Wednesday, March 28, 2012

Barmouth Mawddach Estuary and The George III Hotel, Penmaenpool, Wales

Our final outing on this particular stay in Wales was to the Barmouth Mawddach Estuary where the mountains meet the sea, along the wooded banks and sandy shores. It is in the south west corner of the  Snowdonia National Park,

Barmouth is perched on the side of a mountain with beautiful views of the harbour and Barmouth Bridge which spans the river mouth. There was a bitterly cold wind blowing that day in January but we took a short walk along part of the Railway Walk to the toll bridge across the river mouth.
The Railway Walk - Barmouth to Dolgellau

After our walk we went to  The George III Hotel in Penmaenpool, Dolgellau for lunch, a lovely location with beautiful views over the estuary.   The main hotel was built around 1650 and was once two separate buildings. One half was a pub and the other half a ships chandlers serving the local boat building industry. In 1890 the buildings were joined to make the place into a hotel.  Until 1964 the hotel was adjacent to a railway station, but sadly it was a victim of the Beecham Railway Cuts The hotel was extended in 1977 when the Victorian Railway Station Waiting Room, Ticket Office and Station Masters Quarters were obtained and extended to form bedrooms for the hotel.  

Our lunch was excellent as the hotel prides itself in using the highest quality locally sourced fresh ingredients and the interior surroundings were a cosy respite from the cold weather.

This is another area we would very much like to return to next time we are visiting my sister.

My mosaics and photos will enlarge if you click on them, however if you would prefer to view the photos individually, you may do so in My album entitled. Travel Tales - Barmouth Mawddach Estuary

For further information I direct you to the sources I used myself, The Railway Walk - Barmouth to Dolgellau , Barmouth Snowdonia National Park,  The Mawddach EstuaryThe George III Hotel  Beeching Railway Cuts.

Monday, March 19, 2012

Machynlleth and Aberdovy North Wales

Machynlleth is a small market town at the head of the Dyfi estuary in Powys. I do not think we had ever explored the town before, I certainly do not remember ever having done so. Although many years ago we did visit the nearby Centre for Alternative Technology, where you can see hands on displays and gardens. They have a cafe in the town and also the fact that the centre is nearby seems to have attracted many sellers of arts and crafts to the town. Two claims to fame are that Machynlleth is thought to have been the location for the coronation of the Welsh rebel Owain Glyndwr as Prince of Wales in 1404, also Charles 1 is reputed to have stayed in the town in 1644.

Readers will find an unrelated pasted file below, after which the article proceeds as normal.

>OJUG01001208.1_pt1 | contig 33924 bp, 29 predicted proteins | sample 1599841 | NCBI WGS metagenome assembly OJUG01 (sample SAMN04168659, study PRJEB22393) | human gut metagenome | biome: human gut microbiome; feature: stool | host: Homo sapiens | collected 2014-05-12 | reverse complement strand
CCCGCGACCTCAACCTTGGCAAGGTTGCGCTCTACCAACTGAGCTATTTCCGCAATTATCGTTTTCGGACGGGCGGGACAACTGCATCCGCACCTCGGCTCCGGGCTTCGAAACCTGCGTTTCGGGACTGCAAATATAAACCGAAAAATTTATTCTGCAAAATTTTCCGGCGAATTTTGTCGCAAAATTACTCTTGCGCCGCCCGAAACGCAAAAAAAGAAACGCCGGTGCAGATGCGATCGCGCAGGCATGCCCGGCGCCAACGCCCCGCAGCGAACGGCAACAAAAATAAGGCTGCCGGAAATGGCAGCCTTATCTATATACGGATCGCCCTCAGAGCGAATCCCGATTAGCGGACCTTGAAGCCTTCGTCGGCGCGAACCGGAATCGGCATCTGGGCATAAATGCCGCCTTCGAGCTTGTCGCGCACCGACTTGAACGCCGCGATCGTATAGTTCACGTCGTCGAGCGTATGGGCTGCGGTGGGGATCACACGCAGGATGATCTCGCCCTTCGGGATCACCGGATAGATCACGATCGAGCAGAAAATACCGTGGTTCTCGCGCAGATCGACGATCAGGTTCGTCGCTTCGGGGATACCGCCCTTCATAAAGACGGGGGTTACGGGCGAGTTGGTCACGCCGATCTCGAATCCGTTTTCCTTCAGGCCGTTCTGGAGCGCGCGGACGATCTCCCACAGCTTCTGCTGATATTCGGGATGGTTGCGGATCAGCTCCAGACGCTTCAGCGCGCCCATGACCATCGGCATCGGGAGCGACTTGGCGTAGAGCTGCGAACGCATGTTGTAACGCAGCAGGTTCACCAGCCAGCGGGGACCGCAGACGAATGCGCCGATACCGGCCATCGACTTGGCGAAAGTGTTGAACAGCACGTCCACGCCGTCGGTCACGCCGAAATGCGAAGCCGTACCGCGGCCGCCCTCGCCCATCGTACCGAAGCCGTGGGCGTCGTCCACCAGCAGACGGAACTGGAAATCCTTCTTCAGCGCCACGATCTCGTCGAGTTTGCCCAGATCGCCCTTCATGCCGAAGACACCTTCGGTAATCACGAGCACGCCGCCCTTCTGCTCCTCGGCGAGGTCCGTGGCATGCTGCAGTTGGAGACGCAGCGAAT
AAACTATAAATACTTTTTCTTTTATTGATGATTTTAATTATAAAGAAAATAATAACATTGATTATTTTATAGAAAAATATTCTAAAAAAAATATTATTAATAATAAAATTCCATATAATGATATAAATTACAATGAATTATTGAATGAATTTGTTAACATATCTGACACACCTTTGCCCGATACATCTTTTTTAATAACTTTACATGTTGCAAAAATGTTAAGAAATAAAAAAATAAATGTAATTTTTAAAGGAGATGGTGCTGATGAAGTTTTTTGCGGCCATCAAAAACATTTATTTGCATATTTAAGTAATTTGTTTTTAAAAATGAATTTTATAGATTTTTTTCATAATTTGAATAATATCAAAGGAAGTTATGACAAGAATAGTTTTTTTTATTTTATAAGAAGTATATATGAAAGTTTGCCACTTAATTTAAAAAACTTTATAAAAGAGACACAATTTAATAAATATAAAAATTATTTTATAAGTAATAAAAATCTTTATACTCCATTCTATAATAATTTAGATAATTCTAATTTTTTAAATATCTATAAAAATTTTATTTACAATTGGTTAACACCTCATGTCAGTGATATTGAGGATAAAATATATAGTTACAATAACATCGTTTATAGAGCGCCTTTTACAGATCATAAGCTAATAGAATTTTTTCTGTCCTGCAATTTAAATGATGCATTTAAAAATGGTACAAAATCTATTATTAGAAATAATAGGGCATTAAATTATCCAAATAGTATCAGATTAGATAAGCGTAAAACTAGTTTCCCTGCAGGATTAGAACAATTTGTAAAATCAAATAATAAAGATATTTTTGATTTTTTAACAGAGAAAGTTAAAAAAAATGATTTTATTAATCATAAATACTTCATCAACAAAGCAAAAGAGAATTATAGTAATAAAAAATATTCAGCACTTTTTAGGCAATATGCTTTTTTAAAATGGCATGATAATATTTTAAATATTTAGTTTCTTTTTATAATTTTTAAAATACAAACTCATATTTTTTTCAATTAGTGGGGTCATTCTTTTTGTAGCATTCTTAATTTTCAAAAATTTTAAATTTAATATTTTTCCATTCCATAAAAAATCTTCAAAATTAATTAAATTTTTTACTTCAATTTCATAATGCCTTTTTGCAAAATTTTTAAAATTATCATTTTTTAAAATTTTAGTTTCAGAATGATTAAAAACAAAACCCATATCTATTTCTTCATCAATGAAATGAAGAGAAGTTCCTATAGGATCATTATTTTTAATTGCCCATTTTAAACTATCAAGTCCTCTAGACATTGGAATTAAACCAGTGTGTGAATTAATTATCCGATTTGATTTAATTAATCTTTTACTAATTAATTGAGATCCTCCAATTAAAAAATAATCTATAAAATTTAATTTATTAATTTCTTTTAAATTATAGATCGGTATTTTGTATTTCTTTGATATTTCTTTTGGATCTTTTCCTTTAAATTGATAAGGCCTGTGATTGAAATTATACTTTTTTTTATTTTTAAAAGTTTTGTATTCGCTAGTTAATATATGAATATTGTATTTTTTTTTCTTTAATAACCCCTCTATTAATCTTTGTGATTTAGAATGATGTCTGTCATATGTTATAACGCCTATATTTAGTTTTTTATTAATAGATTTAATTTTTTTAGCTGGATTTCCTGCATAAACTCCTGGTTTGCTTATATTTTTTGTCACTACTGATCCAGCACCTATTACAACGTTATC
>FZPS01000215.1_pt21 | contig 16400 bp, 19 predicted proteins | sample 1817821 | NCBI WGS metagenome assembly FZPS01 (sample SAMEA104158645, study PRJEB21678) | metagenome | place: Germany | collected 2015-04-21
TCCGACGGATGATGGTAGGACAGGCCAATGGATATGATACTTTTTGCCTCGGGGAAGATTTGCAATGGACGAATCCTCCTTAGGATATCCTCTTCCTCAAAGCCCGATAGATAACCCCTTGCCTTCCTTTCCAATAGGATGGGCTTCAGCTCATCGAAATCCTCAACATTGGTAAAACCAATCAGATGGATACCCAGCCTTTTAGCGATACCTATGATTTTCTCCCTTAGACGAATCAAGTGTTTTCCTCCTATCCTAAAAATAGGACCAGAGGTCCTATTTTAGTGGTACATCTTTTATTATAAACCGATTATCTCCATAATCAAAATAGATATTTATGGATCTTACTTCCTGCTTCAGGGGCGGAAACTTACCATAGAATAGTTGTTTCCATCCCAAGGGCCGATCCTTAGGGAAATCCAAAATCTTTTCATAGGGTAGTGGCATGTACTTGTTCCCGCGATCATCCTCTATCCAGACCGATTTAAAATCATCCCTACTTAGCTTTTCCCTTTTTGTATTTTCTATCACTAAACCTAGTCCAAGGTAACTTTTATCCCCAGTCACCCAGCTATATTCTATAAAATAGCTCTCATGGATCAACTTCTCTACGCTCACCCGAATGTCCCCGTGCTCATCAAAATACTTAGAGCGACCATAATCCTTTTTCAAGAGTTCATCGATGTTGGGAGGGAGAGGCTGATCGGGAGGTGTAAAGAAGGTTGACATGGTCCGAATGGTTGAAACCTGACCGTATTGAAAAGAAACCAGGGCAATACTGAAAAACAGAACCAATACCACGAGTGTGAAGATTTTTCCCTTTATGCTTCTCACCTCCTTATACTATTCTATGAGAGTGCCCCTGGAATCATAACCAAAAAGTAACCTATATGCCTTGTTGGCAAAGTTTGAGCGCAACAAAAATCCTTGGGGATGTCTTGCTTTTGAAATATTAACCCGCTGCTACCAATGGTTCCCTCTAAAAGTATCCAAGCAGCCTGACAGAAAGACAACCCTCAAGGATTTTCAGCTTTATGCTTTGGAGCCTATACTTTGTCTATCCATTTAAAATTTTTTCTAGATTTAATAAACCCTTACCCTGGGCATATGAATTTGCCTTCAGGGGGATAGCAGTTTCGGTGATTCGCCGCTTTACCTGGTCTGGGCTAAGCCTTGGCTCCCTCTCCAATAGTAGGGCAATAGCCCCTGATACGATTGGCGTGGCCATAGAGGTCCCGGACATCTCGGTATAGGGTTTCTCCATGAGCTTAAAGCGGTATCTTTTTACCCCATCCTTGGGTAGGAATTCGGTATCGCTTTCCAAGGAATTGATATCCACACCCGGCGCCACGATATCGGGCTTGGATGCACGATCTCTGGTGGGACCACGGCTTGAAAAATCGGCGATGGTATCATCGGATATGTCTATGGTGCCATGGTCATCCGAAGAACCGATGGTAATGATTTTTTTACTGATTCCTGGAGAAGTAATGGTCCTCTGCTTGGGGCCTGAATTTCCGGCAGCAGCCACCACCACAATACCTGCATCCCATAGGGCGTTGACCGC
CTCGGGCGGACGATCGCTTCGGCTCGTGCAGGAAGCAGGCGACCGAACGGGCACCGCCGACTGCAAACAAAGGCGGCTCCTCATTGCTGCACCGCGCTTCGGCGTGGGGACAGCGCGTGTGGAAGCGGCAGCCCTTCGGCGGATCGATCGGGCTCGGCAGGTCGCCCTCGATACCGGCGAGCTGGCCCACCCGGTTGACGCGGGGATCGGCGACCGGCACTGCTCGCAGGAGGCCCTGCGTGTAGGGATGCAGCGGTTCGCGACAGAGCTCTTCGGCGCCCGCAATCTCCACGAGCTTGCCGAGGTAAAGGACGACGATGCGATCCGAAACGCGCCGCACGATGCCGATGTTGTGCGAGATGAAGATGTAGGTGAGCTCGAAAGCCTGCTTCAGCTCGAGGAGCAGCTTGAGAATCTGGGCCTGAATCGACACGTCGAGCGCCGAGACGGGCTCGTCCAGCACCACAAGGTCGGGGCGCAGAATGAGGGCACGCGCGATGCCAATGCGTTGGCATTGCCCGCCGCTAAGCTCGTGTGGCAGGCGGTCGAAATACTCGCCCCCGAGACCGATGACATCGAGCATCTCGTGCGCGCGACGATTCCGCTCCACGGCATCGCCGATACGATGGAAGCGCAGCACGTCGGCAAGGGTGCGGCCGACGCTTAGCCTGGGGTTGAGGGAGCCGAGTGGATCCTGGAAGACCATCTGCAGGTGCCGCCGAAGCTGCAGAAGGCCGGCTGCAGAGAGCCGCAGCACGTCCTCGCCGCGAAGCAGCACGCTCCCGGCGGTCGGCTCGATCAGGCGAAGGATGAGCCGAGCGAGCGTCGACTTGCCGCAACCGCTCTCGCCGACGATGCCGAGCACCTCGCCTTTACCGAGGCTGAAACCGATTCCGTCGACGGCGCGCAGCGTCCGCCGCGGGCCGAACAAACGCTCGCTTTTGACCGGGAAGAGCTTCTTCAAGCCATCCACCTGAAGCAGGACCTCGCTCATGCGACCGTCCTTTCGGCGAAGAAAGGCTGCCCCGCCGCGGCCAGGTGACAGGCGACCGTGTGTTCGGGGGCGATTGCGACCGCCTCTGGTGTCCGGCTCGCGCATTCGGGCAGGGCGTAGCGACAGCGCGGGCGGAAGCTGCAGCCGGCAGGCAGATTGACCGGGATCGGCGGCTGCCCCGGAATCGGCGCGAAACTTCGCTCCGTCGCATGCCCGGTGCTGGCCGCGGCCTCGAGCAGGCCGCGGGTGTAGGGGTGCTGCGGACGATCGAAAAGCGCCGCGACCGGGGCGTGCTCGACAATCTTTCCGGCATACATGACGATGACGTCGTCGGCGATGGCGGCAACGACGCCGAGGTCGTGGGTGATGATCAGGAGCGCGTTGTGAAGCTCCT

Nowadays Machynlleth is probably best known as the 'town with the clock' which was built by the townspeople in the 1870's. It is the hub of the town, from which the three main streets radiate. A charter granted in 1291 by Edward 1 gave the right for a market to be held in the streets of Machynlleth every Wednesday for ever.

It was Wednesday and therefore market day when we visited, but a wet cold day in January meant it was neither a good day to explore the town or shop in the market. In fact the market was very much depleted in size, as you will notice in my photos, a distinct lack of market stalls.


After enjoying our vegetarian lunch in the cafe owned by the Centre for Alternative Technology,  we headed back towards Tywyn, stopping off in Aberdovy on the way as the rain had stopped and we wanted to have a walk around there.

Aberdovy is the English spelling for Aberdyfi a village on the north banks of the River Dyfi estuary in Gwynedd on the coast. Although founded on a shipbuilding and harbour industry it is nowadays a seaside resort. The centre is on the river and seafront around the original harbour, jetty and beach but it stretches back up the hillside immediately behind it. I hope my photos will give you an idea of the atmosphere of the place, even on a grey day.


I would like to return to  Machynlleth and Aberdovy but next time on a warm and sunny day.                                  

All photos will enlarge if you click on them, however if you would prefer to view the photos individually, you may do so in My album entitled Travel Tales - Machynlleth and Aberdovy

For more information I direct you to the sources I used myself, Machynlleth - WikipediaCentre for Alternative TechnologyAberdyfi - Wikipedia